After the sermon I sang along with the tinny music emanating from the computer; an old hymn I love:

Live into hope of captives freed

From chains of fear or want or greed.

God now proclaims our full release

To faith and hope and joy and peace.

Halfway through I shuttered with a renewed and deeper knowing that I’d never attend a church service in person again. The pandemic Shutdown will hold me captive in chains of fear until the end of my days. Groups, especially singing groups are out of the question for my old bones in these non-vaccine days. 

I won’t observe Pastor Matt’s infant grow from a toddler to a Sunday schooler. He’ll never again see me ooh and ahh in the delight of his fatherhood. I’ll never sneak into an early morning service in my pajamas (hidden under a long winter coat), to hear Pastor Rocky again. And he’ll never see me admiring him in the way of a proud mother. Gabrielle and I will never again join arms, run up to Pastor Shannon after the service and proclaim our undying gratitude for her ministry. And she will never see the reflected glow of our admiring faces in the pews.

crrub140320Albert Einstein once posed a question to a fellow physicist, “Do you really believe that the moon only exists if you look at it?” It’s a common philosophical question, similar to
the sophomoric, “if a tree falls in the forest and no one hears it, does it make a sound?”. In morning meditation I intentionally ask myself if I’m hearing sound or “thoughts of sound” as a way to go deeper, where there is no sound.

Intentional solitude is not the same however as the feelings of isolation that arise from the existential supposing, “If I’m neither heard nor seen, do I exist?” Responding to covid requires an abrupt “so long” to a group existence I wasn’t ready to leave. In an alternate elsewhere life, witnesses see and hear me on Zoom.

Is this a reliable alibi?

 

You Went to Woodstock?

R-13471089-1563892691-9421.jpegThere’s not been an event in my life that’s made me feel more like a hot shit than going to Woodstock.

On August 15,1969, everyone I knew in my small circle of dope smoking friends were either headed there, planning to meet there or trying to get there. Hundreds of miles of caravans disrupted the pastoral dairy farms of lower New York state, rolling upcountry from the Jersey Shore. Reveling to the world’s greatest rock and roll bands melded our bodies and souls to three days of peace and love.

Throughout the festival Wavy Gravy danced to the microphone with updates on the number of cool cats sitting on the hillside of Max Yasgur’s farm. When he exclaimed half-a-million, whoops and whistles rose up to the spirit in the sky. All the hippies in America, maybe the world, had come together. I was right where I was supposed to be.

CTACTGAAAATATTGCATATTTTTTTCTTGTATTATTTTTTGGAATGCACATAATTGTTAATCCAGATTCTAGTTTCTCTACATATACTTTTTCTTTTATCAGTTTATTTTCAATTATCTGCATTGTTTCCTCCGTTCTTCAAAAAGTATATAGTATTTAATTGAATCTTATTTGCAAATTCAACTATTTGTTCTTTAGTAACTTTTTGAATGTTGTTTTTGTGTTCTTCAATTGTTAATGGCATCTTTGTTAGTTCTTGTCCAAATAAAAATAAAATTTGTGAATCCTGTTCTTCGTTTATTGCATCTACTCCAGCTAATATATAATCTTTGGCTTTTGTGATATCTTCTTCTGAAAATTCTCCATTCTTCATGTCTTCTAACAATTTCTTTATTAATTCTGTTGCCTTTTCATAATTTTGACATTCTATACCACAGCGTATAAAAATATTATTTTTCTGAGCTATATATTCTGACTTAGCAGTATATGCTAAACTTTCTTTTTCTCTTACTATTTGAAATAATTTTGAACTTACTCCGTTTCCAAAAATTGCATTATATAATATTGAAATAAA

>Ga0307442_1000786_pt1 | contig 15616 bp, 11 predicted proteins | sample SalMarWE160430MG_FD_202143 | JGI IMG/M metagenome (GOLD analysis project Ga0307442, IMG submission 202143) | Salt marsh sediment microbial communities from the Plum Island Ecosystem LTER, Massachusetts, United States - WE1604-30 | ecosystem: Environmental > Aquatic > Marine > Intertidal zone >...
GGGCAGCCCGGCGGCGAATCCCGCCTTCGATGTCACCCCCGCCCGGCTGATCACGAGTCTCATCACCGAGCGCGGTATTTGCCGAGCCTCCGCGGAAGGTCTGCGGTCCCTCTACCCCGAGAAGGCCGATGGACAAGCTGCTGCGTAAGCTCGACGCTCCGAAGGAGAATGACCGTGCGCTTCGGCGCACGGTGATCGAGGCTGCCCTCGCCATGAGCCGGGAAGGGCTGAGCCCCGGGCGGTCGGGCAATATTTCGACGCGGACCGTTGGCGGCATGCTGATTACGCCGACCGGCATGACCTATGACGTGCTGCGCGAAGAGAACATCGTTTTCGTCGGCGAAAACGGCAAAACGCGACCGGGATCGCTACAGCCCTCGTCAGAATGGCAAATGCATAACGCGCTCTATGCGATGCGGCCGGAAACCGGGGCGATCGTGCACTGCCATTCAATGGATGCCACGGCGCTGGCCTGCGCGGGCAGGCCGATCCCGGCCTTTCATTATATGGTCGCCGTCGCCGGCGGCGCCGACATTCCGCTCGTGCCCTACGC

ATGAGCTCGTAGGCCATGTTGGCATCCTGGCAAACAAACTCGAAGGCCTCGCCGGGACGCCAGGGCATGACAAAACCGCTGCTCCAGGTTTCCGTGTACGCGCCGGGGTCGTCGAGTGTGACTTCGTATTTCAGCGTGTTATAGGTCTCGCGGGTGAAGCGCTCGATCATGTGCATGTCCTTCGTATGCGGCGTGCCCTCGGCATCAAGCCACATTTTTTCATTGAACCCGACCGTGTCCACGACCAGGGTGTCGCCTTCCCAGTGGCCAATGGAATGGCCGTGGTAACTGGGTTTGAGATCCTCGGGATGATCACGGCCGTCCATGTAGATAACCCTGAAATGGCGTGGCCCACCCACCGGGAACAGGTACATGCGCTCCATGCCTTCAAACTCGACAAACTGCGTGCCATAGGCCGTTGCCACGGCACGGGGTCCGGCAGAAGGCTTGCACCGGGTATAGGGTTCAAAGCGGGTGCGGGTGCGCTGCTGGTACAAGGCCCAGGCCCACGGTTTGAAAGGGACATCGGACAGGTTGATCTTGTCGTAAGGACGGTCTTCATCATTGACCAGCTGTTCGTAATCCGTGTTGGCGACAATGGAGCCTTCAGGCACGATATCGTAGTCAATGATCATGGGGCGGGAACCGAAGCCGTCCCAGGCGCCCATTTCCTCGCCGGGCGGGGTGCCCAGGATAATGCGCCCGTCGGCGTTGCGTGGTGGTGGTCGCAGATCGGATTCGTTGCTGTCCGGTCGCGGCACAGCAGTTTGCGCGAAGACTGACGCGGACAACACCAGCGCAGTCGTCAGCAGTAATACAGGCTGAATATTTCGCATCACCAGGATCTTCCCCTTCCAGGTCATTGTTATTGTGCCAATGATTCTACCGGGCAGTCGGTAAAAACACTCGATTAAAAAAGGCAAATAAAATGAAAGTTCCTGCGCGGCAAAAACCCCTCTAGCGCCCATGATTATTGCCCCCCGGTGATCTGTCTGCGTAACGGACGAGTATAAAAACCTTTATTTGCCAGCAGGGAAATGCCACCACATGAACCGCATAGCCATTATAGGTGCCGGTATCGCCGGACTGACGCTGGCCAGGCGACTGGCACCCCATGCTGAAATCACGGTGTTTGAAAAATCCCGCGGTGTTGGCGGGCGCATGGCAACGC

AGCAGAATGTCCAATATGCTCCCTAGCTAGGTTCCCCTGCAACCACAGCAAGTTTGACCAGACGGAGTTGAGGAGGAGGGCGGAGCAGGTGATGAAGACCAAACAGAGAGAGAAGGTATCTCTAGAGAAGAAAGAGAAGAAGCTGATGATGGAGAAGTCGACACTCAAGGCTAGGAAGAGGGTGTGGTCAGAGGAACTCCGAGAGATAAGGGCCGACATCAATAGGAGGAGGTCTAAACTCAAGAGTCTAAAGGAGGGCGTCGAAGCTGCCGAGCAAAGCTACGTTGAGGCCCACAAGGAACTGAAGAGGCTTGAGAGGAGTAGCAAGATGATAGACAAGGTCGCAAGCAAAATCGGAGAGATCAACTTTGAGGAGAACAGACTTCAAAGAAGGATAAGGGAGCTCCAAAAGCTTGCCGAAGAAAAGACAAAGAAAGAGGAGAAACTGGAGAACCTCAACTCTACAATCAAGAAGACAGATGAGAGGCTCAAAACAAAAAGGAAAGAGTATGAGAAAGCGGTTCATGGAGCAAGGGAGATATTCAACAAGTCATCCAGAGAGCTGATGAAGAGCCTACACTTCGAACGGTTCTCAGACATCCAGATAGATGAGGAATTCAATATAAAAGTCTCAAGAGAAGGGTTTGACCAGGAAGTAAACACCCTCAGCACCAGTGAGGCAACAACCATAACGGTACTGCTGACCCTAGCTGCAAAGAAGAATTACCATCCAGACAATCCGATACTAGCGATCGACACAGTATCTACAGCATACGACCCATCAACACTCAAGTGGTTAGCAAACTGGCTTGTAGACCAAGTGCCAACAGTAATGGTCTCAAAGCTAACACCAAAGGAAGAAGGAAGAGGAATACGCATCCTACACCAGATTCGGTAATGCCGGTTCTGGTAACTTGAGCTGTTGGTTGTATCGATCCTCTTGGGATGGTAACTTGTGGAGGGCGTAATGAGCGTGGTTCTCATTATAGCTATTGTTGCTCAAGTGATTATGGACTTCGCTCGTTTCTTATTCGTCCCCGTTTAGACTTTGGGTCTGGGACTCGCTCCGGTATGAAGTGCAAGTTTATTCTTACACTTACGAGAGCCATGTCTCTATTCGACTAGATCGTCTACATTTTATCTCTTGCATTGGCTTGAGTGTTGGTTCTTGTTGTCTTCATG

My friends and I told and retold Woodstock tales for a time afterwards. And then it was over. Or so it seemed.

Eight years later as I stirred spaghetti sauce in my Sandburg Village kitchen in Chicago, my ten-year old son and his friends were snickering in the doorway.

“Go ahead. Ask her.” My son elbowed his friend.

“Did you really go to Woodstock?” He asked.

“Yes, I did.”

“See, I told you.”

“Wow. What was it like?”

I brought out a small box of photos and souvenirs including my prized ticket to Woodstock to show the unbelievers. Until that point I’d kept Woodstock quiet.  No one in my new crowd of straight and sober friends was or ever had been a hippie. Woodstock wasn’t yet a badge of honor, rather the confession of a derelict life.

But after wowing those ten-year old boys, I knew I was on to something.

In 1969, half a million was only .2% of the population. By 1979 we were an elite group, only 500,000 of us. In 1994 I interviewed for a twenty-fifth anniversary story in a local Chicago paper. The Presbyterian church showed Woodstock the movie and asked me to give a talk about my experience. 

My ten year old grandson called one day in 2007 and asked, “Regan, my dad said you went to Woodstock. Is that true?” I assured him it was.

“We just watched the movie. It looks pretty wild.”

That box of souvenirs mysteriously disappeared after I showed it to his father’s pals at the same age. My grandson didn’t need proof to tell his friends though. Unbelievable reality turns believable with age. He asked about my favorite Woodstock band. The next Christmas he gave me a complete set of Janis Joplin.

Using “Woodstock” in the description of my upcoming book on Amazon optimizes search engine results. Even in my seventies friends introduce me as “…she went to Woodstock.” What are they implying? Drugs? Hippie? ‘60s radical? Or simply that I used to be a hot shit badass.